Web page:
By Hailey Gaunt

It’s a watershed moment for wildlife and wildlife crime prosecution in South Africa. Last week in the country’s Eastern Cape Province, one of the most notorious and slippery criminal rhino-poaching rings, the Ndlovu Gang, was finally brought to justice after years of evasion.

‘Guilty’, was the resounding judgment delivered by the regional High Court to Jabulani Ndlovu, Sibusiso Ndlovu and Forget Ndlovu. The trio, who are unrelated, were implicated on 55 counts in 10 separate poaching incidents during a three-year poaching spree. They will be sentenced in April and face long jail terms.

The case pivoted around the events of a single night in June 2016, when the men were apprehended at a resort outside Makhanda. It was not far from Bucklands Private Game Reserve, where a white rhino had been murdered and de-horned. Found in their possession were 10 kilos of rhino horn (worth over $70 000 on the black market), tools, tranquilizers, a dart gun, saw and a knife.

Their arrest was the result of a long-coordinated effort between private reserves and South African Police Services, called ‘Operation Full Moon’.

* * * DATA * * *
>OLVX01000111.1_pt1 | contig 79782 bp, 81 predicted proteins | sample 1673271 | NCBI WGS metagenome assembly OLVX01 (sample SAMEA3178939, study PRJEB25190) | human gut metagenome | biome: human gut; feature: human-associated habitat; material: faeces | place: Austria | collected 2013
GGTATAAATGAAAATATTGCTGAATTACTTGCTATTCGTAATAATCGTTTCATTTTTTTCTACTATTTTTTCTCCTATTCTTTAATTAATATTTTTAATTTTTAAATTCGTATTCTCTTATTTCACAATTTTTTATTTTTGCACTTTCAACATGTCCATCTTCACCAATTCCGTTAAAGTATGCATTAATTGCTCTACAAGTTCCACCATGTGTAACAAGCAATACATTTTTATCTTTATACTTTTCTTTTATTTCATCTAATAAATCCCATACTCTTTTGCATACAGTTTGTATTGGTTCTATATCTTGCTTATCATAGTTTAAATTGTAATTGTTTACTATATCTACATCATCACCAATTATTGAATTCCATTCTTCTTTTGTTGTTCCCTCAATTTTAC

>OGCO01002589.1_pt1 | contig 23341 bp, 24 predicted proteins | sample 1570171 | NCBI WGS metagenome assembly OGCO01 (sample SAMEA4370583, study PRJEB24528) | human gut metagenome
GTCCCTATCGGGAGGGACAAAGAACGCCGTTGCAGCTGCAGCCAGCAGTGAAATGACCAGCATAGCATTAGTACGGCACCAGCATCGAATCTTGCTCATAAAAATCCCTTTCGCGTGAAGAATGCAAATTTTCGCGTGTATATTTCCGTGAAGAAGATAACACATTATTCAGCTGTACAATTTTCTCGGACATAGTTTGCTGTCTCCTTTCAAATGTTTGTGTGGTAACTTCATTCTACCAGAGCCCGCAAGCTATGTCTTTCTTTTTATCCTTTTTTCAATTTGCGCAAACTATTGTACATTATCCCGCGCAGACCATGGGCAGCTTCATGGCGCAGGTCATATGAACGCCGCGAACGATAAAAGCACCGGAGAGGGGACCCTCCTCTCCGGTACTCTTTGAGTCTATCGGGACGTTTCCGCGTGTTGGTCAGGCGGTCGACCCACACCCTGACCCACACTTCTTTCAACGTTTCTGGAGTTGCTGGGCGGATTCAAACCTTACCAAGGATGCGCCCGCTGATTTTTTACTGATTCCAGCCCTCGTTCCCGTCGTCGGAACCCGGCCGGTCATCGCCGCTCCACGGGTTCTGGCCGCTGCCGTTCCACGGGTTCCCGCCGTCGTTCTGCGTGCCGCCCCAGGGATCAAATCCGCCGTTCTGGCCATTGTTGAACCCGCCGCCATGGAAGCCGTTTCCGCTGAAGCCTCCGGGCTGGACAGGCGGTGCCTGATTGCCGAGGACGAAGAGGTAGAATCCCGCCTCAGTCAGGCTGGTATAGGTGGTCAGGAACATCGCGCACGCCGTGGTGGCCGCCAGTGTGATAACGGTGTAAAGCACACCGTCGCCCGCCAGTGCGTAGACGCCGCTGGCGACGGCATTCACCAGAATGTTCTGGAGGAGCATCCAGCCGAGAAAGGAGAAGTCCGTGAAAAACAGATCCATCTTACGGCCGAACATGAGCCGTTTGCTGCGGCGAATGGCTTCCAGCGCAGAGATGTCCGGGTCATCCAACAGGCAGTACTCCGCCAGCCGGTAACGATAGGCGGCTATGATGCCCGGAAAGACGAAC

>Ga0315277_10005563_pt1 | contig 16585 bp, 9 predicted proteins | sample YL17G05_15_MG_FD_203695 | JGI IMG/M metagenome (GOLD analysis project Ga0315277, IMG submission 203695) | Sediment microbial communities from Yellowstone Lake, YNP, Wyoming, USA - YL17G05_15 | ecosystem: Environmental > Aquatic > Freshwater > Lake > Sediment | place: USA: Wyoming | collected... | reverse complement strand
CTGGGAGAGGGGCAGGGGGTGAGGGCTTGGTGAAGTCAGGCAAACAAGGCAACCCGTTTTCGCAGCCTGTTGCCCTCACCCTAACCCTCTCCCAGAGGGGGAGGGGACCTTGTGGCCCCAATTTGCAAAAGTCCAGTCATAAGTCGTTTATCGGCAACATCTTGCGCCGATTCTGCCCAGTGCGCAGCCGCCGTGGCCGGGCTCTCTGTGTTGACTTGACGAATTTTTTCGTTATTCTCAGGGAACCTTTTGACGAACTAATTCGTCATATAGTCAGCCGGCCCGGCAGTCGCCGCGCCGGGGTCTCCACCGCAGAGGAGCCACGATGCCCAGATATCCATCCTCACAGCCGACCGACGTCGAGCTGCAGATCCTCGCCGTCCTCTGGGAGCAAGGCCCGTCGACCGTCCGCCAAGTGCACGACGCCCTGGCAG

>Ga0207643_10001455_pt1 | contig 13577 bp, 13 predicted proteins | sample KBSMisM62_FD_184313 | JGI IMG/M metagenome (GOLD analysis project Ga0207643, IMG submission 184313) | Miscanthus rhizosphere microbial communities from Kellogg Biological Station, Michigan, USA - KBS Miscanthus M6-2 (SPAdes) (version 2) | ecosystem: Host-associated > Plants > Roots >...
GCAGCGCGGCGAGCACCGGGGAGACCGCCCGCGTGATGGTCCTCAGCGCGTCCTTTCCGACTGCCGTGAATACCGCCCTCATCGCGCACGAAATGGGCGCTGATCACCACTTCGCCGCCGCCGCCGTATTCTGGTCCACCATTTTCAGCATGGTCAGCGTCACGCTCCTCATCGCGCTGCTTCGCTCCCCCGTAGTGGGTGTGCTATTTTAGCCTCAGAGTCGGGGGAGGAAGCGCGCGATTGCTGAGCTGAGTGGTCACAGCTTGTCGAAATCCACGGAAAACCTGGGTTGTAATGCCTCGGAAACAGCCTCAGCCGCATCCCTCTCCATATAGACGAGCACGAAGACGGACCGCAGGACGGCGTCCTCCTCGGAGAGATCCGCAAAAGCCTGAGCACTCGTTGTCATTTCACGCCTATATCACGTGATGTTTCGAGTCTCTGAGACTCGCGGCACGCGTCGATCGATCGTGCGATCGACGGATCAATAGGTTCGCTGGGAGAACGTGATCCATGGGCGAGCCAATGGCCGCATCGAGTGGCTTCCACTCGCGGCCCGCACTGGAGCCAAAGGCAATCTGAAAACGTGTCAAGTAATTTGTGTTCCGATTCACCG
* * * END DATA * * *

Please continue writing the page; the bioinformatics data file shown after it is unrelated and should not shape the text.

The verdict is a win for conservationists and a humble, but satisfying, victory for the endangered species. It establishes a clear precedent in the handling and prosecuting of wildlife criminality.

Evidence in the case matched DNA from the rhino at Bucklands to the saw discovered with the gang at their arrest. A forensic paint specialist confirmed the match of a paint chip from the saw’s handle to one found at the scene of the crime.

The net result amounts to more than the punishment of horrific acts against a severely endangered species, it also gives confidence to stakeholders in game and wildlife management and eco-tourism who dread the extreme financial and emotional risk of harboring rhino. It states unequivocally: they are stewards of a precious species. A ruling like this could shift the trajectory of this endangered animal.